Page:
Divine Inspiration began in July 2006 and was funded by English Heritage. It acknowledged that church buildings were held in trust for all people to explore and enjoy, of all ages and any spiritual persuasion. They are full of potential for learning, heritage, activity other than worship, cultural events and are, most importantly, for sharing.
HMP Lowdham Grange is a modern category B prison built on the site of a mid-20th century borstal for boys. Positioned at the top of a hill, its brick and concrete outer gate is rather imposing, the only entrance within the high walls. The prison is home to 900 long-term inmates, contained by the keys and security systems which keep prisoners inside and prevent the outside world from gaining access. 300 prison staff bring the total population to well over one thousand.
In stark contrast, for over 900 years St Mary’s Church has stood at the bottom of the same hill in a dell with a stream running through. Its grounds are demarcated by hedges and fences with a wooden gate for access. At one time the church door would have been open during the day for those who wished to come in and pray.
For eighteen months I made weekly visits to the Calais jungle. Home to ten thousand people on the move, the camp covered a couple of acres of wind-blasted wasteland at the back of the cement works by Calais’ harbour.
The camp was not an official response to the so-called migrant crisis. Rather it grew over many months as people who had been moved on from other parts of the city arrived and settled. It started as a collection of tents and became a community of wooden huts with cafes, shops and other businesses springing up to meet the needs of the residents that couldn’t be satisfied by the humanitarian efforts of a ragbag army of mainly British volunteers. I went because I sensed God calling me to go and offer the welcome of the gospel to people displaced by war and persecution. Yet on arrival I found welcome from some of the poorest, least settled people on the planet and I found myself asking God afresh, ‘what are you saying to me?’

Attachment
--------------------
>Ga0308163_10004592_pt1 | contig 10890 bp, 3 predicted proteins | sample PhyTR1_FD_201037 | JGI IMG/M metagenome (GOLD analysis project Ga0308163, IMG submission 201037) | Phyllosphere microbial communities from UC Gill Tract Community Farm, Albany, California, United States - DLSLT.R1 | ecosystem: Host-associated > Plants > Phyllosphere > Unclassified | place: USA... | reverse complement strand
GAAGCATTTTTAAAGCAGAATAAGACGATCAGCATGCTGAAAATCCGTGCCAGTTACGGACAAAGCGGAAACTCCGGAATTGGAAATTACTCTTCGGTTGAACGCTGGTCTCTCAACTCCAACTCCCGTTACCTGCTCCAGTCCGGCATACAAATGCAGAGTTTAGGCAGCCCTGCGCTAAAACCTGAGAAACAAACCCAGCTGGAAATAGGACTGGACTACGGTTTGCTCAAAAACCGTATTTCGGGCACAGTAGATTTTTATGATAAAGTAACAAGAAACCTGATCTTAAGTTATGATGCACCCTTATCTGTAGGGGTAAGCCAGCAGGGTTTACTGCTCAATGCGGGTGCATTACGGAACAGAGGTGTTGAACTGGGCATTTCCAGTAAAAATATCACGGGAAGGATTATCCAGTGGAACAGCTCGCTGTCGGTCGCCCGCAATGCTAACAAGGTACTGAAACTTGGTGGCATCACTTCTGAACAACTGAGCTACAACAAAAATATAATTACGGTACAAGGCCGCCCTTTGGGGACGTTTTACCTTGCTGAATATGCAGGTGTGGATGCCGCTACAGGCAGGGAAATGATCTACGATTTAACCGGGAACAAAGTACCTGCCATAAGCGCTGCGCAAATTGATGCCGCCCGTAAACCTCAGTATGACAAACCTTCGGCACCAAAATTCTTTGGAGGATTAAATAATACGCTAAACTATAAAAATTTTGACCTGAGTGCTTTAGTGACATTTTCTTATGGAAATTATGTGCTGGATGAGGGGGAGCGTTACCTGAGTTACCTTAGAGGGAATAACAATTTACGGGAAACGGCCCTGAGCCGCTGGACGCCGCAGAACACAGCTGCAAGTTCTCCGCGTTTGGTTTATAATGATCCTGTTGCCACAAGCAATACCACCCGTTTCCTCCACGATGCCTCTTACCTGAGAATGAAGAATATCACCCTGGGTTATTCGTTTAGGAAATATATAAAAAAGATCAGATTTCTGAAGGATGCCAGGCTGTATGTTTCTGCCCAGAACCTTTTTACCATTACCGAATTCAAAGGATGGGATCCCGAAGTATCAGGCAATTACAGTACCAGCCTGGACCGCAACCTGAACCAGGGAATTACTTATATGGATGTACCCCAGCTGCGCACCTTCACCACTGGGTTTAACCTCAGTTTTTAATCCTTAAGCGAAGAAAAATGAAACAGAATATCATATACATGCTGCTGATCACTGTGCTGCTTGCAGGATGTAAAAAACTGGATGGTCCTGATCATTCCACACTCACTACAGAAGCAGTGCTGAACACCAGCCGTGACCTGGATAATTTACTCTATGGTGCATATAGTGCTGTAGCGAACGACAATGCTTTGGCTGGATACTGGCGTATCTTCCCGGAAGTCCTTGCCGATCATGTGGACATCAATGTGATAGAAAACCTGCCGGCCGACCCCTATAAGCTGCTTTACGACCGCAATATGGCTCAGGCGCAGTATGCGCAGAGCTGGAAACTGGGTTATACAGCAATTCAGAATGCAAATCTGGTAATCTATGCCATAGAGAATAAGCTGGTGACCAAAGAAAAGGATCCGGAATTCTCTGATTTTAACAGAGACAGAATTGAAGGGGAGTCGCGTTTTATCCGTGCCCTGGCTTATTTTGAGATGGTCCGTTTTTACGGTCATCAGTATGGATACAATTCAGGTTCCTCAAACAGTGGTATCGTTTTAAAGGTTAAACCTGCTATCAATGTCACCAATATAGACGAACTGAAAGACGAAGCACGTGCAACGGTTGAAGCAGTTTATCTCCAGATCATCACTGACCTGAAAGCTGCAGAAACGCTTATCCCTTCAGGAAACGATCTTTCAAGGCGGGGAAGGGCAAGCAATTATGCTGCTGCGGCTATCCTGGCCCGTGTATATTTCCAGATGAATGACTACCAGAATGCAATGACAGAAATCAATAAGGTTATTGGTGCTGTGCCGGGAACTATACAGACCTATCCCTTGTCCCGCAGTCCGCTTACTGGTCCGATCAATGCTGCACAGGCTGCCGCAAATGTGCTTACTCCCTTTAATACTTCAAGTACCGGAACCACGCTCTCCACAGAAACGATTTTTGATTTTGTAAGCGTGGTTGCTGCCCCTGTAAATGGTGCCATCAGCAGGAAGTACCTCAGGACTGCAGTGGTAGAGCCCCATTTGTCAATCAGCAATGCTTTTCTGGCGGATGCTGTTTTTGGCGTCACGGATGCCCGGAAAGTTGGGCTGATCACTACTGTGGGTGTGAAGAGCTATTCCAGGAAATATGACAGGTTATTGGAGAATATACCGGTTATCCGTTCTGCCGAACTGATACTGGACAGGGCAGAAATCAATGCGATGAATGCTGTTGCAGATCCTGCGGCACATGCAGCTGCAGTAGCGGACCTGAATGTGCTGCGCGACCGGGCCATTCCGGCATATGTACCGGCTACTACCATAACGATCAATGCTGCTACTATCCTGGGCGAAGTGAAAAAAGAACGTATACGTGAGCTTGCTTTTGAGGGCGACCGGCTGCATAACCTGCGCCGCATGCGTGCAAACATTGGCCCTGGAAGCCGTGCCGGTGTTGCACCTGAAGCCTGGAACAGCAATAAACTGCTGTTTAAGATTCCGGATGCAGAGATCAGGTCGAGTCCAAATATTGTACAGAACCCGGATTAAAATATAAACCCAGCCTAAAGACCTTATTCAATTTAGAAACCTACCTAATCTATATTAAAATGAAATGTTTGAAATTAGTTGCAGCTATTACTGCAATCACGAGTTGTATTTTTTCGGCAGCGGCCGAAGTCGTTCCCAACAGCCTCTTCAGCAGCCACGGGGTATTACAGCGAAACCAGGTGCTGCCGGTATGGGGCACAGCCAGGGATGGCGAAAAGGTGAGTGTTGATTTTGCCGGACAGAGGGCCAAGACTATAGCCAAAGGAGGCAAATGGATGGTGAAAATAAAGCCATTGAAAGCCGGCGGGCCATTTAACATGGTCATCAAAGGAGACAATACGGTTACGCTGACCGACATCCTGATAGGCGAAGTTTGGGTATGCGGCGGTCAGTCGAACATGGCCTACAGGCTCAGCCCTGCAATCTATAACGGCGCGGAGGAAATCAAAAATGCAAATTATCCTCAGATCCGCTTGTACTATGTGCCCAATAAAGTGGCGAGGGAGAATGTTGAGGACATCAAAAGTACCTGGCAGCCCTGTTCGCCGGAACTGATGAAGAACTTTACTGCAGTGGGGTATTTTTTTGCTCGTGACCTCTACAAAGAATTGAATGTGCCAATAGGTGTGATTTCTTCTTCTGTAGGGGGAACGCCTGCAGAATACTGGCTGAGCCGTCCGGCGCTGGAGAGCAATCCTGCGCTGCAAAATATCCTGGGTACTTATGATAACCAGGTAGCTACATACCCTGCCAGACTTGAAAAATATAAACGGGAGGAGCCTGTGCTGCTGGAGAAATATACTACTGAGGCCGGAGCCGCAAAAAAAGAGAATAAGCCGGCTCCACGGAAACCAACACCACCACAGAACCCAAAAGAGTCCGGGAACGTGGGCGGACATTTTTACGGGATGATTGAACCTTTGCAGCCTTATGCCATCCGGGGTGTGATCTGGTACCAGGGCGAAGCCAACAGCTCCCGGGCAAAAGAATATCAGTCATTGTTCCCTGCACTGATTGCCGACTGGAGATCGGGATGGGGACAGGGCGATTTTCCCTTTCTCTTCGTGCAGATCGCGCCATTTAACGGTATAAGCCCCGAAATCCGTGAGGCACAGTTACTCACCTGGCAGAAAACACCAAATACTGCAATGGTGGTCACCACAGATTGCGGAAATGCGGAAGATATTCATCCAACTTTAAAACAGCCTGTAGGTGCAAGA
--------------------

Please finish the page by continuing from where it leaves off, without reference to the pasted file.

Fosse Foodbank, part of the Trussell Trust’s UK-wide network, is administered by St Peter’s Church in Kineton, a village in south-east Warwickshire. The headquarters of the local foodbank is based here, along with the warehouse and a distribution centre. It works with a network of rural churches to provide support for people in need from Wellesbourne in the west to Bishops Itchington and Southam in the north. Most, but not all, of our volunteers are from local churches and we work ecumenically with the Anglican, Methodist, Congregational, Community and Roman Catholic churches in our area.